No, I am not kidding. The very small company called Mjödhamnen is threatened with a law suit by the very big monopoly retailer Systembolaget in Sweden. Mjödhamnen means “the port of mead” and is a small, tiny, producer and importer of mead.
What has Mjödhamnen done?
Well, they have used pie charts, circular diagrams, to describe the taste of their products. Systembolaget too uses pie charts (they call it “taste clocks”) to describe the characteristics of their products. Some time ago Systembolaget contacted Mjödhamnen and said that they did not like that Mjödhamnen used pie charts.
“It all started with that Systembolaget contacted us and asked us to remove our pie charts for sweetness, body, tannin, acidity and bitterness in the description of our meads. The charts looked too much like the ‘taste clocks’ that they have trade marked” says Johan Pihl, managing director of Mjödhamnen on his blog.
Mjödhamnen obliged and changed the design of their pie charts so that they were more distinctly different than the Systembolaget pie charts.
But they were still pie charts.
That did not help.
According to Johan Pihl Systembolaget now threatens to take Mjödhamnen to court if they do not stop using the pie charts. Before January 9.
This, apparently, is not a question of that Mjödhamnen’s circles must not look too similar to Systembolaget’s circles, but rather Systembolaget demands that Mjödhamnen do not use any kind of circle pie charts at all. “In practice they claim that they are the only ones who have a right to use pie charts, not only to describe drinks [lie beer, wine, or mead, that Systembolaget sells], but also other trade mark categories such as food and any kind of advertising”, Pihl says.
Systembolaget claims that they are the only ones who may use pie charts to describe food and drink
According to Pihl others suppliers have also been subject to similar pressure when they have used pie charts and have then chosen to stop using the circle. One should perhaps remember that virtually the only sales channel for Mjödhamnen is to sell its products through the Systembolaget, since they have the monopoly on retail sales in Sweden. The same goes for the other producers that Pihl refer to. So it is easy to understand that people may give in to pressure from their only sales channel.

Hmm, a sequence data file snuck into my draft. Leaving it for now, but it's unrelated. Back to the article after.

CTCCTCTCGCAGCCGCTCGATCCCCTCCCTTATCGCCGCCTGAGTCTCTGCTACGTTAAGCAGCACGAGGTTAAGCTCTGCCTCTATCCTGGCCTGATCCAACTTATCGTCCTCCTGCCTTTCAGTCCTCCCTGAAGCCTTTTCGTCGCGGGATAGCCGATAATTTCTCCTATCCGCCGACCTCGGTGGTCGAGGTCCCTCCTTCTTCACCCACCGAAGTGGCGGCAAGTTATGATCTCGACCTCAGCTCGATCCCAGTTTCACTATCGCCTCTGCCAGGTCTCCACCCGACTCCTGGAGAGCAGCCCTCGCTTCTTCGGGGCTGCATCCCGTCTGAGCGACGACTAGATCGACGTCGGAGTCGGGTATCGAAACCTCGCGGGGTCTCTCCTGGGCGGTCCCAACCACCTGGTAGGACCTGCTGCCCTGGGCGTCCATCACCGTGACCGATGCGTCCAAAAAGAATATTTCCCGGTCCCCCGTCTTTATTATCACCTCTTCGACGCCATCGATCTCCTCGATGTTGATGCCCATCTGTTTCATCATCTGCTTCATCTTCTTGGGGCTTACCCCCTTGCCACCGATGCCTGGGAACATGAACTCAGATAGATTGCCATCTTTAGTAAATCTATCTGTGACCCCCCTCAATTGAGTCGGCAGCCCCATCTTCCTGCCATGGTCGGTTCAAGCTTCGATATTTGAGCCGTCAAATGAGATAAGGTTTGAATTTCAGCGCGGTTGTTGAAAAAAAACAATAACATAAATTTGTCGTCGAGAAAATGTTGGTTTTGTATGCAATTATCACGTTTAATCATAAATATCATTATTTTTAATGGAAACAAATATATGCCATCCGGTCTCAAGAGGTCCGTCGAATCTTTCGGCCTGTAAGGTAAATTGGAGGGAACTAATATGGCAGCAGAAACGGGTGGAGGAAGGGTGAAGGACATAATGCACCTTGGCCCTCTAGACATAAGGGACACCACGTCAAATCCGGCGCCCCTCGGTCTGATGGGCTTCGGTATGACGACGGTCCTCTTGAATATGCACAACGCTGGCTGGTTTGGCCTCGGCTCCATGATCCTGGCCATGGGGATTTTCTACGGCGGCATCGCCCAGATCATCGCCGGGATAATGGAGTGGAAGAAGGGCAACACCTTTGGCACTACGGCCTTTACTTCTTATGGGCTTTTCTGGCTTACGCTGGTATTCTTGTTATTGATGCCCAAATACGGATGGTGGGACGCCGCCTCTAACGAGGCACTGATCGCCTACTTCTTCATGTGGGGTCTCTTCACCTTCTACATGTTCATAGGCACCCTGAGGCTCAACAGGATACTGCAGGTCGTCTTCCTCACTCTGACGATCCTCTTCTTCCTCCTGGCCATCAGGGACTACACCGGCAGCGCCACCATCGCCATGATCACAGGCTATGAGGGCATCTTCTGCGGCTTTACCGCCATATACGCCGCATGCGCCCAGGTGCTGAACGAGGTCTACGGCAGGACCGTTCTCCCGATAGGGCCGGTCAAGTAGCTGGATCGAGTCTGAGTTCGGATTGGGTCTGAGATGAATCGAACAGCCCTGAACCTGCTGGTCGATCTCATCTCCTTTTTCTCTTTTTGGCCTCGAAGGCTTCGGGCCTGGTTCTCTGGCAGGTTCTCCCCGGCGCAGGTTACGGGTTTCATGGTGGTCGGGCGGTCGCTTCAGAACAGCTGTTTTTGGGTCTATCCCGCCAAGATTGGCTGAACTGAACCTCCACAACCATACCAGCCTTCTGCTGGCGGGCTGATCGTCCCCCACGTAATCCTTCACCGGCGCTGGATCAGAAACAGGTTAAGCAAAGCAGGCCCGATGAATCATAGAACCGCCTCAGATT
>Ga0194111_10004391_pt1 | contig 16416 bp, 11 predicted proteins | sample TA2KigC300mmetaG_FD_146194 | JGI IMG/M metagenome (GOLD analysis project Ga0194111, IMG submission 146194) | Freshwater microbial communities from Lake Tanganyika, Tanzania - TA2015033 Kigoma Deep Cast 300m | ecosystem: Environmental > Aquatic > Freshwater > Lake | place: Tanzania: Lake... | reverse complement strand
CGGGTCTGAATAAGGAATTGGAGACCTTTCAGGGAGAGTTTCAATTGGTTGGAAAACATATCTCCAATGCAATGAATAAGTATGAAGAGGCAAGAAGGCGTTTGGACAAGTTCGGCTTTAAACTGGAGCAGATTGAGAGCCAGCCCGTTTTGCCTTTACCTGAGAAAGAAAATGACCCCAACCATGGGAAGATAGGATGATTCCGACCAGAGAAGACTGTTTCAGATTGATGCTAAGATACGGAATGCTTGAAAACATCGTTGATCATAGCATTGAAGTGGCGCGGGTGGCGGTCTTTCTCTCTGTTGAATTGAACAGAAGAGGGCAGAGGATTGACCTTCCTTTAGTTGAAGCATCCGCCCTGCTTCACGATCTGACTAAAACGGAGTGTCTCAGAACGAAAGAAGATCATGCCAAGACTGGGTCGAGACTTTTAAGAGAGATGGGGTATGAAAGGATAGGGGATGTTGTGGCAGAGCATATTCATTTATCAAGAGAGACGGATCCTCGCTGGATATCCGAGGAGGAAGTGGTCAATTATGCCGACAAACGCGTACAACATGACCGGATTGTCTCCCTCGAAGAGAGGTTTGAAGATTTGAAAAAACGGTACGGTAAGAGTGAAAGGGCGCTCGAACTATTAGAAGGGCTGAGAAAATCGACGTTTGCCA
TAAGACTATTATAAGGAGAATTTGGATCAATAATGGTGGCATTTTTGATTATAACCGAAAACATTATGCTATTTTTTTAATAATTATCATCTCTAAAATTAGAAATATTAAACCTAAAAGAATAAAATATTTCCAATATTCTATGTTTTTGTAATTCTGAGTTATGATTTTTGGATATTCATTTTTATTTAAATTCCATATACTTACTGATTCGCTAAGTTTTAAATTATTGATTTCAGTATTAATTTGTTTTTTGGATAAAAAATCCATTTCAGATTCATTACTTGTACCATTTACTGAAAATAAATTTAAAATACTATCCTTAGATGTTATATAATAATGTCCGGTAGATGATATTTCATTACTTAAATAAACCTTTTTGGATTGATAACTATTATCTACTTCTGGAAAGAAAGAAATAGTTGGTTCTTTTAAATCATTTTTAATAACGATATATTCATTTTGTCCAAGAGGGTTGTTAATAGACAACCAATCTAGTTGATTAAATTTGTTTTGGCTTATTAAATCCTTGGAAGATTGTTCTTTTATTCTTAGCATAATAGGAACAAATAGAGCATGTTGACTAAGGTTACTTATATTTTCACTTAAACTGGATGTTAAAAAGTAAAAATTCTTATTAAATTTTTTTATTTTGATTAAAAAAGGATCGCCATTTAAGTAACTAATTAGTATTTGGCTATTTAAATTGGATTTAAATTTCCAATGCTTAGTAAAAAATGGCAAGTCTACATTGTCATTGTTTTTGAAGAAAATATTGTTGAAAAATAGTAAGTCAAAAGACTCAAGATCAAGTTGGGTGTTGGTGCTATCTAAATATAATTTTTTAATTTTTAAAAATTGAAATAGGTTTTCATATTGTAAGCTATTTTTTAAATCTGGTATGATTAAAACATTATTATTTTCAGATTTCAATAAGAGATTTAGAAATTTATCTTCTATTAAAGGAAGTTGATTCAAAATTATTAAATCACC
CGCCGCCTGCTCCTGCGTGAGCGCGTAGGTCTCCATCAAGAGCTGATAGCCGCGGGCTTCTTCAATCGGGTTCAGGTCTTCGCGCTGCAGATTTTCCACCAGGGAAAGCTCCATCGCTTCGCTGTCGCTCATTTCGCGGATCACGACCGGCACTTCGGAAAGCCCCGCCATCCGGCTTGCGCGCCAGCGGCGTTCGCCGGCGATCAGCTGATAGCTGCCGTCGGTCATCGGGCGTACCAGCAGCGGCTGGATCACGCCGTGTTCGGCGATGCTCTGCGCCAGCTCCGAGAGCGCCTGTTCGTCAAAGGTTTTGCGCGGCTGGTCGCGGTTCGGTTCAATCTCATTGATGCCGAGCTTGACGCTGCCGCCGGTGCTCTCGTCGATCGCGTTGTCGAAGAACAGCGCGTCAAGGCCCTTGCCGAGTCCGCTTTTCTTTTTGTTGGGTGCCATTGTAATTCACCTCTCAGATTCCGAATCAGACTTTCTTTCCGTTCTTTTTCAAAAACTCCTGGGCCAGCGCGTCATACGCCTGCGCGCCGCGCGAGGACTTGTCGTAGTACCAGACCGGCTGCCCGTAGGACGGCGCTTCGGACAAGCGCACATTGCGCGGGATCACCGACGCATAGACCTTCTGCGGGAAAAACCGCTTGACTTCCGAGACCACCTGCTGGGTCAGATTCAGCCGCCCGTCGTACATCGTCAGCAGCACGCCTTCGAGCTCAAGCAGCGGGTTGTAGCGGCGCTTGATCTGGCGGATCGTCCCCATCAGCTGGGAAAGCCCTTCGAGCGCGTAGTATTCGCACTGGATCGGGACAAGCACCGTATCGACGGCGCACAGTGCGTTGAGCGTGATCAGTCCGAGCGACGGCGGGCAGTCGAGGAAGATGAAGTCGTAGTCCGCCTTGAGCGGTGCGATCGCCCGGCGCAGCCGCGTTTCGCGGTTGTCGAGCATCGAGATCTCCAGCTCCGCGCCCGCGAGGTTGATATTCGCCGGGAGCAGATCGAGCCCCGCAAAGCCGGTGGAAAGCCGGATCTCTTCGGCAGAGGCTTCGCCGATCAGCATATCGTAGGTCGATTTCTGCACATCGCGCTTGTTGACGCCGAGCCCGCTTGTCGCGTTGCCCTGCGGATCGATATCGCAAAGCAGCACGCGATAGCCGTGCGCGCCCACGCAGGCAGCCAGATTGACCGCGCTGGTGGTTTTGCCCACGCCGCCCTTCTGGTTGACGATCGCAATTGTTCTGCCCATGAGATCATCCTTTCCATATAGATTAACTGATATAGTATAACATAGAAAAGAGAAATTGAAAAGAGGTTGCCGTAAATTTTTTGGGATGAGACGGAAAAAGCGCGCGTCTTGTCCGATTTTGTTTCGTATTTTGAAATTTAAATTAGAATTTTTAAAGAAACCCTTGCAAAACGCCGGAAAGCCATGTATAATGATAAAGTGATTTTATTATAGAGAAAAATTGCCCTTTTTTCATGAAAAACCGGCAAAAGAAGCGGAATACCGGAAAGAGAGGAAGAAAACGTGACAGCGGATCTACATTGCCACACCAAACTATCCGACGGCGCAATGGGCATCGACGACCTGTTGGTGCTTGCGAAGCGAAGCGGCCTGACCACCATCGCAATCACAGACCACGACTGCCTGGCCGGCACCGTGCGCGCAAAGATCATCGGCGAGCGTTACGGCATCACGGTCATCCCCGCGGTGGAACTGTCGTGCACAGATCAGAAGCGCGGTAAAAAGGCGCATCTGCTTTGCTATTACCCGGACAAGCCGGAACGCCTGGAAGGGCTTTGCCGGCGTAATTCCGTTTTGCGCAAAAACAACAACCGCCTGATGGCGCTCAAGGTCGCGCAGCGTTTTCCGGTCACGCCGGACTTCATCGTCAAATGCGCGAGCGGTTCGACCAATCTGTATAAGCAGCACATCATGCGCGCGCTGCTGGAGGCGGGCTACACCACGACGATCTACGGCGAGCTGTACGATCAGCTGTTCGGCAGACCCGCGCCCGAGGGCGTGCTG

But Pihl has no intention to yield: “I don’t know if we stand any chance legally. But we have no intention of giving up easily.”
We will not give up easily
Bizarre? Monopoly on pie charts? Indeed! But perhaps it is natural that a monopolist such as Systembolaget thinks that it can claim a monopoly also on using pie charts to describe tastes. Not just charts that look like their own but all types and styles of pie charts. Not only for drinks (which is their business) but for all other kinds of food too.
I do not think that it is reasonable that a company claims a monopoly on using pie charts. Even more so when the company is a state owned monopoly.
Do you agree that this is wrong? Do share this article with others!
But I suspect that Mjödhamnen is in even more of a jam. They also have recommendations on their site for which food goes with what mead, including small drawings to indicate the food type. Systembolaget also has food recommendations with small icons, so Mjödhamnen should perhaps prepare for another law suit… Perhaps the monopolist has also claimed sole right to give food recommendations and to use food icons?
Update: I have had the opportunity to read the letter from the solicitor. You can find more details here.
This post is also available in: Swedish